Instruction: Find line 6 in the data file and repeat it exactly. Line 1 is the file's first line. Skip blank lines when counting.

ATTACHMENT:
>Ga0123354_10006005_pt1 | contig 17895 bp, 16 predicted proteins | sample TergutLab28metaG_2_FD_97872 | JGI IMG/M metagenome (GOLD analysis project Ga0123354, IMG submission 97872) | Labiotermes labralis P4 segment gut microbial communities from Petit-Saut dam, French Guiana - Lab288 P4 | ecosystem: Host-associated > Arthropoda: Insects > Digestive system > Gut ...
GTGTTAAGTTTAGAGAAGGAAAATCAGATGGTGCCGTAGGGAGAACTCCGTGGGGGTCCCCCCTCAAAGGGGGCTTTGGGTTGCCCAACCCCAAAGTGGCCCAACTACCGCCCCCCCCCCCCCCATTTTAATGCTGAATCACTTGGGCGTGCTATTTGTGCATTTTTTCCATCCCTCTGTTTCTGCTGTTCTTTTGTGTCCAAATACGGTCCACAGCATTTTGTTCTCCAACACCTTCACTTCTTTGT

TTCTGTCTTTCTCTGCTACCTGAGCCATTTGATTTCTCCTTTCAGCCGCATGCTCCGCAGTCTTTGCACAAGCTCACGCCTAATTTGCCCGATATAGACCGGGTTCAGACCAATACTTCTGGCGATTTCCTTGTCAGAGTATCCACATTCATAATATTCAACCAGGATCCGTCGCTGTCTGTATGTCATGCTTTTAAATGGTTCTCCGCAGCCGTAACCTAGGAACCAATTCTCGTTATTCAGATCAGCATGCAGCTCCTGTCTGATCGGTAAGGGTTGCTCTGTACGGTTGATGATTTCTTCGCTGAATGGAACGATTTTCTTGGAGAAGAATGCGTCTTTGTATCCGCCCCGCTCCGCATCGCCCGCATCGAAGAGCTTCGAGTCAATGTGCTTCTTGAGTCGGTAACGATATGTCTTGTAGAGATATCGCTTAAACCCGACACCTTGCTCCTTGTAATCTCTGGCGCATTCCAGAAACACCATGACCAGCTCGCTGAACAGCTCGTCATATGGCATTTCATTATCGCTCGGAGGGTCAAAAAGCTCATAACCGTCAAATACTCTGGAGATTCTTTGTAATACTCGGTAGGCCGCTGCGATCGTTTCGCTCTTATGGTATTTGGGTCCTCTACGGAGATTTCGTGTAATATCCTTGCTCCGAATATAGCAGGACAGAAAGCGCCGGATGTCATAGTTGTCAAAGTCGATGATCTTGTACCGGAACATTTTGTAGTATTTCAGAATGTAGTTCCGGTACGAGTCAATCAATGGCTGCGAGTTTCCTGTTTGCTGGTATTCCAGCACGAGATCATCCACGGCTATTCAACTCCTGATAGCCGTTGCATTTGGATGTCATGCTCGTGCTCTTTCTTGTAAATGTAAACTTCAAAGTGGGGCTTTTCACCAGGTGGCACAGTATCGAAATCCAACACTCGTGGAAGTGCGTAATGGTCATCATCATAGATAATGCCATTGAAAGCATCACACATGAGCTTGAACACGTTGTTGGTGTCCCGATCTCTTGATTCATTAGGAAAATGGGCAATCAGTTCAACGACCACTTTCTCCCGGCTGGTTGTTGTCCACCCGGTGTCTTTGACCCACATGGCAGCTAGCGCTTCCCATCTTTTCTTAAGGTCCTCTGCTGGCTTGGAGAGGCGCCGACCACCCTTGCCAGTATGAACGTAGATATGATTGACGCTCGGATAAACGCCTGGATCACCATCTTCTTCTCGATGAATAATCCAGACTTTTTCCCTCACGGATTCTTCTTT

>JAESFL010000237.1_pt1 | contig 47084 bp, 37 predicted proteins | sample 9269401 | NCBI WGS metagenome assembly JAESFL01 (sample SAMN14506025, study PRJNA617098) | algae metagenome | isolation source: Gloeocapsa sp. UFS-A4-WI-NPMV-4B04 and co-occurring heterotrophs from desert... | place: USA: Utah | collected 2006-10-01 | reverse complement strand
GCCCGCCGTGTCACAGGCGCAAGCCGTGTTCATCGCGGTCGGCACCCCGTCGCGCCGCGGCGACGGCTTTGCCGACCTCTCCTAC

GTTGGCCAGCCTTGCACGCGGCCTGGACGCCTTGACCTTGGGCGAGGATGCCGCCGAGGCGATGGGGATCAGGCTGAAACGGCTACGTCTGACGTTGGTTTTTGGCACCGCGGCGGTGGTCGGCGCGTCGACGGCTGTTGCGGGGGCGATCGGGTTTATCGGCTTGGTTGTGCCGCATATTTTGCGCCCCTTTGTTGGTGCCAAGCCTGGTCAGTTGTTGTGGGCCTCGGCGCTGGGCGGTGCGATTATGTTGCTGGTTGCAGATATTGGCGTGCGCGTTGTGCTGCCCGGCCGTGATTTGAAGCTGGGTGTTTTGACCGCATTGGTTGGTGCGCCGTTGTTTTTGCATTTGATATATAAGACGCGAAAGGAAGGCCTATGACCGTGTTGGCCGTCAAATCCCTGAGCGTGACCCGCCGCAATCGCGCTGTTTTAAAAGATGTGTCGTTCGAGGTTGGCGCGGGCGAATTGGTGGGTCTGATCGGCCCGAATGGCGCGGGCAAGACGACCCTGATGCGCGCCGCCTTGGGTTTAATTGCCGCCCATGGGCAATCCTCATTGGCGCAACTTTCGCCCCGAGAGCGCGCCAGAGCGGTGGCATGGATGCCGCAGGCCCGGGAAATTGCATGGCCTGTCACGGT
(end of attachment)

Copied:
GTTGGCCAGCCTTGCACGCGGCCTGGACGCCTTGACCTTGGGCGAGGATGCCGCCGAGGCGATGGGGATCAGGCTGAAACGGCTACGTCTGACGTTGGTTTTTGGCACCGCGGCGGTGGTCGGCGCGTCGACGGCTGTTGCGGGGGCGATCGGGTTTATCGGCTTGGTTGTGCCGCATATTTTGCGCCCCTTTGTTGGTGCCAAGCCTGGTCAGTTGTTGTGGGCCTCGGCGCTGGGCGGTGCGATTATGTTGCTGGTTGCAGATATTGGCGTGCGCGTTGTGCTGCCCGGCCGTGATTTGAAGCTGGGTGTTTTGACCGCATTGGTTGGTGCGCCGTTGTTTTTGCATTTGATATATAAGACGCGAAAGGAAGGCCTATGACCGTGTTGGCCGTCAAATCCCTGAGCGTGACCCGCCGCAATCGCGCTGTTTTAAAAGATGTGTCGTTCGAGGTTGGCGCGGGCGAATTGGTGGGTCTGATCGGCCCGAATGGCGCGGGCAAGACGACCCTGATGCGCGCCGCCTTGGGTTTAATTGCCGCCCATGGGCAATCCTCATTGGCGCAACTTTCGCCCCGAGAGCGCGCCAGAGCGGTGGCATGGATGCCGCAGGCCCGGGAAATTGCATGGCCTGTCACGGT